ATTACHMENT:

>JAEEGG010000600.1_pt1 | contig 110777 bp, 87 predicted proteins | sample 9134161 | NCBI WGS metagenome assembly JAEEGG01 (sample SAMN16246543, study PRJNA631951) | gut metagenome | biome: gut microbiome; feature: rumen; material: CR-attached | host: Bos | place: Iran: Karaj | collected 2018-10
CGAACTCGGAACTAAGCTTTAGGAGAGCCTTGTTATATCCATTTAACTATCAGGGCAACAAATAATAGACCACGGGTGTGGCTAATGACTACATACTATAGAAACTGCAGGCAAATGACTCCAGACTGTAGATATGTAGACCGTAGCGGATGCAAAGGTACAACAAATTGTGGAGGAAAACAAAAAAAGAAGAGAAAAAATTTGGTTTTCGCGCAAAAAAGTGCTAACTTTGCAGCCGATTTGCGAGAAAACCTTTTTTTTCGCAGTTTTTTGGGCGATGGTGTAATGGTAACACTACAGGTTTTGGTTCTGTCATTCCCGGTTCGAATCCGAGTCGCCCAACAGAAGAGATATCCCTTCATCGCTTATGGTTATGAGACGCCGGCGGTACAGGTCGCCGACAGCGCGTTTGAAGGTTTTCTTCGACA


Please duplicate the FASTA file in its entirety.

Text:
>JAEEGG010000600.1_pt1 | contig 110777 bp, 87 predicted proteins | sample 9134161 | NCBI WGS metagenome assembly JAEEGG01 (sample SAMN16246543, study PRJNA631951) | gut metagenome | biome: gut microbiome; feature: rumen; material: CR-attached | host: Bos | place: Iran: Karaj | collected 2018-10
CGAACTCGGAACTAAGCTTTAGGAGAGCCTTGTTATATCCATTTAACTATCAGGGCAACAAATAATAGACCACGGGTGTGGCTAATGACTACATACTATAGAAACTGCAGGCAAATGACTCCAGACTGTAGATATGTAGACCGTAGCGGATGCAAAGGTACAACAAATTGTGGAGGAAAACAAAAAAAGAAGAGAAAAAATTTGGTTTTCGCGCAAAAAAGTGCTAACTTTGCAGCCGATTTGCGAGAAAACCTTTTTTTTCGCAGTTTTTTGGGCGATGGTGTAATGGTAACACTACAGGTTTTGGTTCTGTCATTCCCGGTTCGAATCCGAGTCGCCCAACAGAAGAGATATCCCTTCATCGCTTATGGTTATGAGACGCCGGCGGTACAGGTCGCCGACAGCGCGTTTGAAGGTTTTCTTCGACA